Where the map π constitutes an identity map, there is obviously no cost of calculating π. If the map π is a hash function and if the number of bits for expressing elements of D is smaller than that which is necessary for expressing elements of G, the reduced bit length translates into a reduction in communication traffic. For example, if G=(Z/nZ)* and if the SHS is used as the map π for a composite number n of about 1024 bits whose factorization into prime numbers is difficult, then the commitment r may be compressed in size to 160 bits.

Incidentally, the bit-length of p may be about 40 for challenge-and-response type authentication systems and about 160 for signature systems. This is one reason why the Guillou-Quisquater authentication is executed at high speed than RSA.

[Interactive Device]

FIG. 3 shows a typical constitution of the interactive device **300** according to the present invention. Interactive devices **300** are each housed in a tamperproof enclosure and characterized by a unique secret function before being distributed to users. The interactive device **300** may be implemented illustratively in the form of a small-sized portable computation unit such as a smart card (IC card). Each interactive device **300** includes an input/output unit **301**, a memory unit **302**, a document processing unit **303**, a randomize unit **304**, a G arithmetic unit **305**, a π calculation unit **306** and an f calculation unit **307**.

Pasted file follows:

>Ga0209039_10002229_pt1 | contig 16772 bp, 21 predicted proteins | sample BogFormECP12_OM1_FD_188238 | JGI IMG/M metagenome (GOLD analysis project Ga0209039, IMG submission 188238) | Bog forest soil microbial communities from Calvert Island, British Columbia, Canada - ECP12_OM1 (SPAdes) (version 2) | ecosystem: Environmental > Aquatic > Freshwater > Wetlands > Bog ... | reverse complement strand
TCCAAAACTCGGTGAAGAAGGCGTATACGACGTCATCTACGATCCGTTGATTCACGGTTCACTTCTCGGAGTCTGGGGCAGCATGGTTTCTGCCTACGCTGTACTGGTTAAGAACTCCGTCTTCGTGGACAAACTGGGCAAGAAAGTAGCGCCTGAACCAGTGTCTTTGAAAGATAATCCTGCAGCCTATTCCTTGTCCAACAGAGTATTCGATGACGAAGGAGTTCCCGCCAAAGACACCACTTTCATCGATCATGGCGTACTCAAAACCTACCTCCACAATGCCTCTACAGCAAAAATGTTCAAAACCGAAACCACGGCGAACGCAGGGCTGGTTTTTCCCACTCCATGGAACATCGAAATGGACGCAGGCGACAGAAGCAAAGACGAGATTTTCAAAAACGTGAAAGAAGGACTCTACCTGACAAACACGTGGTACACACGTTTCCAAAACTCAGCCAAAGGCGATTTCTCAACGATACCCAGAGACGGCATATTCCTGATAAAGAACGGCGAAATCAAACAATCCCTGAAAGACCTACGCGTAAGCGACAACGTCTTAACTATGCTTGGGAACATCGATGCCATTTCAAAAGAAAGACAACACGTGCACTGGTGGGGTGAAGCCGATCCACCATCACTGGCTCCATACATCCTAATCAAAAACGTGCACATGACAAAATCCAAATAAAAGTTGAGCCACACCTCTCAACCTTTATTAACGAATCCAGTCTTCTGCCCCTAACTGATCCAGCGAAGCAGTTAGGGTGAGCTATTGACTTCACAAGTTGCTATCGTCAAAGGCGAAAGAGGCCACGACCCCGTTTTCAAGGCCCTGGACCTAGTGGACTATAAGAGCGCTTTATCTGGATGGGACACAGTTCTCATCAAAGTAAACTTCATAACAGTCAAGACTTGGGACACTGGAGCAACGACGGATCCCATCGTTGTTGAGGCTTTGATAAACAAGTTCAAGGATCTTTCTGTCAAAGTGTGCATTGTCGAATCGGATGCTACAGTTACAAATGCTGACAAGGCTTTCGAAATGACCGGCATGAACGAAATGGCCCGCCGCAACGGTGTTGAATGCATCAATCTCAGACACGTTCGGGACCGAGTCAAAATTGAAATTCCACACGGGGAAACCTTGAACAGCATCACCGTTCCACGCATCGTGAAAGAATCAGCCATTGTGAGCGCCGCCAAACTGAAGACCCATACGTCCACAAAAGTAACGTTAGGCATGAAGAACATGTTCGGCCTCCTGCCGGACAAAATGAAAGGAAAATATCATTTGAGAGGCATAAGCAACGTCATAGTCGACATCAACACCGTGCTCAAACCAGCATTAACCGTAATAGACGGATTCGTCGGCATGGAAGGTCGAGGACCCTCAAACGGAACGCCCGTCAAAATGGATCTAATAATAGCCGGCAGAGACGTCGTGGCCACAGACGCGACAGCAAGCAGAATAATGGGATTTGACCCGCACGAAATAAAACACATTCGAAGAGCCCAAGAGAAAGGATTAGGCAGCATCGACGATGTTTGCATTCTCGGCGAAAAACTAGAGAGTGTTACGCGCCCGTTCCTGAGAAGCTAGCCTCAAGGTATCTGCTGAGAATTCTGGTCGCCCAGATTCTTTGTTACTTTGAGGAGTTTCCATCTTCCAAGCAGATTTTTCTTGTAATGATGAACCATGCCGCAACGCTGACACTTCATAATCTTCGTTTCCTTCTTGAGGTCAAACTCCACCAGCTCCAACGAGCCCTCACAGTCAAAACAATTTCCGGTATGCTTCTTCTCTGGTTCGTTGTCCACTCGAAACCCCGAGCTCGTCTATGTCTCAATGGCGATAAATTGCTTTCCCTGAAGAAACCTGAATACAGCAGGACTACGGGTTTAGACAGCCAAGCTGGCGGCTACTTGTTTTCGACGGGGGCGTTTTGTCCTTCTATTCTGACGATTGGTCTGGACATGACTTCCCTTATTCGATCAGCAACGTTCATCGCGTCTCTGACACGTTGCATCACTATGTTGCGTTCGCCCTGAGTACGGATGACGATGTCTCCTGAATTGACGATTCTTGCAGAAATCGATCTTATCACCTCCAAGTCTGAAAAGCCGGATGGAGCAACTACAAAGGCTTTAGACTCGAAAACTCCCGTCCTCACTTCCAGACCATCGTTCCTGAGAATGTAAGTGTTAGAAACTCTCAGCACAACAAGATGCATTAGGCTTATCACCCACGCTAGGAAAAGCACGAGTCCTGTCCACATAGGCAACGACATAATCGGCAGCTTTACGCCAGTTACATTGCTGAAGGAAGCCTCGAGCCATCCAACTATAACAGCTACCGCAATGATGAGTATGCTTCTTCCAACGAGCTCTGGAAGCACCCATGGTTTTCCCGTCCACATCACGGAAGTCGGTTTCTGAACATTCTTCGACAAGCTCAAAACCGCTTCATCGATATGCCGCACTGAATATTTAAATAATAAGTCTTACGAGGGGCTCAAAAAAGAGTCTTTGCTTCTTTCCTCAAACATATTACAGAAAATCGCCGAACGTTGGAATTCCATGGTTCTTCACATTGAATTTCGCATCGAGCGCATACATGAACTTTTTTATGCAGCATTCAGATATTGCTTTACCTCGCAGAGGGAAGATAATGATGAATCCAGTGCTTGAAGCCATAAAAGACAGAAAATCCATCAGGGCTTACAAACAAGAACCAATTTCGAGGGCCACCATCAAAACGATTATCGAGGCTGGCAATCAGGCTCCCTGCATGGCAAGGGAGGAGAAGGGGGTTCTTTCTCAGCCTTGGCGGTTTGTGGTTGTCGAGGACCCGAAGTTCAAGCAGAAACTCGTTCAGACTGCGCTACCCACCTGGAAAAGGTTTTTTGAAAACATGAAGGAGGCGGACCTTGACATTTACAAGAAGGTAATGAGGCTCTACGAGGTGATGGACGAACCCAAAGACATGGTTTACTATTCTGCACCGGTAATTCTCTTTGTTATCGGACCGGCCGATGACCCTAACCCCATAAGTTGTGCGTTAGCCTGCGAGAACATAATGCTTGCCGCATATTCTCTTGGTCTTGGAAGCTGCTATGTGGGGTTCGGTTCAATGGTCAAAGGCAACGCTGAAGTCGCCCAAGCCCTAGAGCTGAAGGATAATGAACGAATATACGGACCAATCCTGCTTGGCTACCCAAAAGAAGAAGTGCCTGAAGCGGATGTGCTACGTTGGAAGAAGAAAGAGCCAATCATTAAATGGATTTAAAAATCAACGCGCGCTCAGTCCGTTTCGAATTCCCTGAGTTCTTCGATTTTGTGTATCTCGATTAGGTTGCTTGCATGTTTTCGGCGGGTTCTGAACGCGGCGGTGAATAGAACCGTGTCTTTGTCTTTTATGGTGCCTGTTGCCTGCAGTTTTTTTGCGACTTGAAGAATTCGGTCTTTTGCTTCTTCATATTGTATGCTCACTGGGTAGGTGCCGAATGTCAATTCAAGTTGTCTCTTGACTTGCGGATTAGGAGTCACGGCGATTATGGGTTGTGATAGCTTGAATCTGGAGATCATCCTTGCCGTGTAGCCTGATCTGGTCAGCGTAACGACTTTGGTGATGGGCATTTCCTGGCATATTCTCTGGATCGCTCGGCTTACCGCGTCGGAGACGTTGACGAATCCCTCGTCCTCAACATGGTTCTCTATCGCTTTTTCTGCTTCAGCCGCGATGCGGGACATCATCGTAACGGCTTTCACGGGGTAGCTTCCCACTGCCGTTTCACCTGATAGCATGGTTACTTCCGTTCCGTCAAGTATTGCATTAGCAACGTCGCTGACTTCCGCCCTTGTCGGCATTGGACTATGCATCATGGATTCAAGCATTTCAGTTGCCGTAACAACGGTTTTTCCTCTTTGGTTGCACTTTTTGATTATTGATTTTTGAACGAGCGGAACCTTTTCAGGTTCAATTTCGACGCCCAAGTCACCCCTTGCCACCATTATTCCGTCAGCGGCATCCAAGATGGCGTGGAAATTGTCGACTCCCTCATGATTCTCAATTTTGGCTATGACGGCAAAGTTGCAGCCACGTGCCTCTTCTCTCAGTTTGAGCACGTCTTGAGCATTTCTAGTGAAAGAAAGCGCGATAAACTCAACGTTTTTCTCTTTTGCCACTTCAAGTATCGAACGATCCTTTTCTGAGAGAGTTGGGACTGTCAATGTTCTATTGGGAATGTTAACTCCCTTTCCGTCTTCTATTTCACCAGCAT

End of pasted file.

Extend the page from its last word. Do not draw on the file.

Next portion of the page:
FIG. 4 illustrates how the interactive device **300** operates. The workings of the interactive device **300** are described below.

1. Nonreproducible secret information kεG is generated by use of the randomize unit **304** and stored into the memory unit **302**.

2. A commitment r is calculated by the G arithmetic unit **305** and π calculation unit **306** using the nonreproducible secret information k from the memory unit **302** as

*r*=π(*k* ^{p})

The commitment r thus calculated is held in the memory unit **302**. If the map n is the identity map, the π calculation unit **306** is obviously not needed.

3. The commitment r is output from the memory **302** by the input/output unit **301**.

4. A challenge cεF_{p }is input by the input/output unit **301** and placed into the memory unit **302**.

5. A document m is input by the input/output unit **301** and retained in the memory unit **302**.

6. The document processing unit **303** is used to perform a process applicable to the document m held in the memory unit **302**.

7. The calculation unit **307** for the secret function f unique to the interactive device **300** in question is used to calculate the document secret information μεG from the document m in the memory unit **302** in the form of

*f*(*m*)

and the result of the calculation is placed into the memory **302**.

Alternatively, the calculation unit **307** for the function f may be constituted by a memory unit that stores secret information d unique to the interactive device **300** and by a calculation unit for a hash function h, computing

*f*(*m*)*=h*(*d|m*)

where, “|” stands for a bit concatenation.

8. The G arithmetic unit **305** is used to calculate a response σ based on the nonreproducible secret information k, document secret information μ and challenge c from the memory unit **302** in the form of

*σ=kμ*
^{c}

and the result of the calculation is stored into the memory unit **302**.

9. The input/output unit **301** is used to output the response σ from the memory unit **302**.

The operation No. 6 above is not mandatory for some applications. This means that it is possible to build an interactive device **300** having no document processing unit **303**.